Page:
Adapted from Second Sight (Three Rivers Press, 2010) PART TWO of TWO
….but then I had a heart-wrenching wake-up call that changed everything.
It was an intuition that a patient, on antidepressants, was going to make a suicide attempt. Because she was doing so well–nothing supported my hunch–I dismissed it. Within a week she overdosed on the antidepressants I’d prescribed and ended up in a coma for nearly a month. (Had she not survived I would’ve been devastated.) The hardest part, though, was that I thought I’d harmed her by not utilizing a vital piece of intuitive information. This was intolerable for me. From then on, I knew, as a responsible physician, I had to integrate my intuitions into my work.
After this episode, my journey to bring intuition into my medical practice began. I didn’t know how I’d do it, but I put out a silent prayer to the universe to help me. Soon, I began meeting people, more angels, who showed me the way. Gradually I grew comfortable with my intuition, set out to write “Second Sight.” This took me seven years to complete because I had so much fear about coming out of the closet as an intuitive. I was afraid of what my physician-peers would think, that they’d mock me or blackball me from the profession. My mother warned, “They’ll think you’re weird. It’ll jeopardize your medical career.” Ah Mother: I loved her, but thank god I didn’t listen. Finding my voice as a psychiatrist and intuitive has been my path to freedom.
Sure, there’s a risk when you stretch yourself, but the rewards are enormous. Now, I’m blessed to travel around the country giving workshops on intuition to auditoriums full of extraordinary people–health care professionals and general audiences–who long to embrace their inner voice. I’m heartened to see that many physicians are eager to deal with patients in the new way I offer. I gave an intuitive healing workshop at the American Psychiatric Association convention, a annual gathering of the most conservative psychiatrists in the world. I’m pleased to report the response was wonderful.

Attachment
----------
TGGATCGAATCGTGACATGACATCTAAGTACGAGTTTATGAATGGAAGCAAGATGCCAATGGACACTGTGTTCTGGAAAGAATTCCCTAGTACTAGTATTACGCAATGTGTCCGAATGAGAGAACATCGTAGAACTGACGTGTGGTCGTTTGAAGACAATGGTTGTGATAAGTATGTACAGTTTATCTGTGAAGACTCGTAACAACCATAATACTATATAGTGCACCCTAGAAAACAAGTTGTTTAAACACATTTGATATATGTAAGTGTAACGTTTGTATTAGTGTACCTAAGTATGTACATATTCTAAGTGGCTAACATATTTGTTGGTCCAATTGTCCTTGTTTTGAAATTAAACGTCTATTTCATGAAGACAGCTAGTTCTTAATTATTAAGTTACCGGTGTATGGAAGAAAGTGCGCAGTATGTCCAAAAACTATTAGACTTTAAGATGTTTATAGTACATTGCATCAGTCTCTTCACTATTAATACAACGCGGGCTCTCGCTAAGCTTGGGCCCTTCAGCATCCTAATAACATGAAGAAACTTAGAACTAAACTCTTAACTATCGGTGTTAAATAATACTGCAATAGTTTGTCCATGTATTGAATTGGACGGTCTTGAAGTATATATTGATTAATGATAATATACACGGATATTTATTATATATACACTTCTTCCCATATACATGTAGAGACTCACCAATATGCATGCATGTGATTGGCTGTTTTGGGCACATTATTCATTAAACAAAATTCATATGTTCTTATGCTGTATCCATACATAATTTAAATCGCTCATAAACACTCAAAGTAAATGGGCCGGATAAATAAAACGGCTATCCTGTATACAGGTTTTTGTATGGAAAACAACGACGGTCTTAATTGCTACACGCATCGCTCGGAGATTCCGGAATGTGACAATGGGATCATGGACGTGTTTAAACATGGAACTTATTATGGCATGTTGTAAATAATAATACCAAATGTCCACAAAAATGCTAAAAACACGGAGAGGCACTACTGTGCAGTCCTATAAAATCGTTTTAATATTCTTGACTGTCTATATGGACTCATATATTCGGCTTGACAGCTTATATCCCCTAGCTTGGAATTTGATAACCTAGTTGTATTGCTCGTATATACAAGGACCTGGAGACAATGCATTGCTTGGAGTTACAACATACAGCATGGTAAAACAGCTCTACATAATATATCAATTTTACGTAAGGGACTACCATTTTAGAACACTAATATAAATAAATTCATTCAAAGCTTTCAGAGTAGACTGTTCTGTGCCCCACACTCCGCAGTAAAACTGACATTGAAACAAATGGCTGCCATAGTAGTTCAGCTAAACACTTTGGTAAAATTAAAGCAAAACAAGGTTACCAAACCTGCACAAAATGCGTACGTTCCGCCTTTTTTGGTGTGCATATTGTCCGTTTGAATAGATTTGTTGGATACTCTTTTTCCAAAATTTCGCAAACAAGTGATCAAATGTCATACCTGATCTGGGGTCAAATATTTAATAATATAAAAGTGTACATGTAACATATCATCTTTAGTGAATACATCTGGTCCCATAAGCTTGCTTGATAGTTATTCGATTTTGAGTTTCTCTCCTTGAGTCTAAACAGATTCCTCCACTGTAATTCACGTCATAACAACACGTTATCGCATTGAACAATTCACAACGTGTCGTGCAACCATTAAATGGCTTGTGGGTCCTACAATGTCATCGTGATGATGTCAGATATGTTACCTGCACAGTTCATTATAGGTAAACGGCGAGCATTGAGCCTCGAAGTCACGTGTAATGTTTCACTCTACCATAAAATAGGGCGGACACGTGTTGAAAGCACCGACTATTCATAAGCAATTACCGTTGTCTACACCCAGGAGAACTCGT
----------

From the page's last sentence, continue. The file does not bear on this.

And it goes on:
I’m sad to report that my mother didn’t live long enough to see this. In 1993 she died of a lymphoma. But, on her deathbed, she decided to tell me our “family secrets.” She told me, “I want to pass the power onto you.” I was astounded to learn that I came from a lineage of intuitive healers on her side of the family–my Jewish grandmother who did laying on of hands in a shed behind the pharmacy she and Grandpop ran in Philadelphia. East coast aunts and cousins I’d never met since I grew up in California. Also, my mother, herself, had a strong inner voice which told her how to treat patients for over forty years. She’d listened to this voice and secretly used her innate healing powers to keep her lymphoma in remission for many years. “Why didn’t you tell me?” I asked her. She said simply, “I wanted you to lead a normal, happy life, not to be thought of as weird like your grandmother was.” Oh Mother… I’ll always be grateful for what she shared, but, still… she’d waited so long. Even so, I believe in the wisdom of the paths we’ve been given. Mine has been to fight for what I believed in despite what my parents or anyone said. An invaluable but rugged lesson in empowerment.
These days, no matter what I’m going through, especially when my heart is torn in a million pieces my intuition has sustained me. I hope that my journey in my book “Second Sight” can help you. One thing I’m certain of: if you follow your intuitive voice, you can’t go wrong. Stay true to it. Intuition is about empowerment, not having to conform to someone else’s notion of who you should be. It’s about being true to yourself, and all the goodness that comes from that.
Judith Orloff, M.D is author of the new bestseller SECOND SIGHT, an inspiring and controversial memoir about coming to terms with her intuitive gifts, upon which this article is based. Her other books are Emotional Freedom, Guide to Intuitive Healing, and Positive Energy. She is assistant clinical professor of Psychiatry at UCLA and an international workshop leader.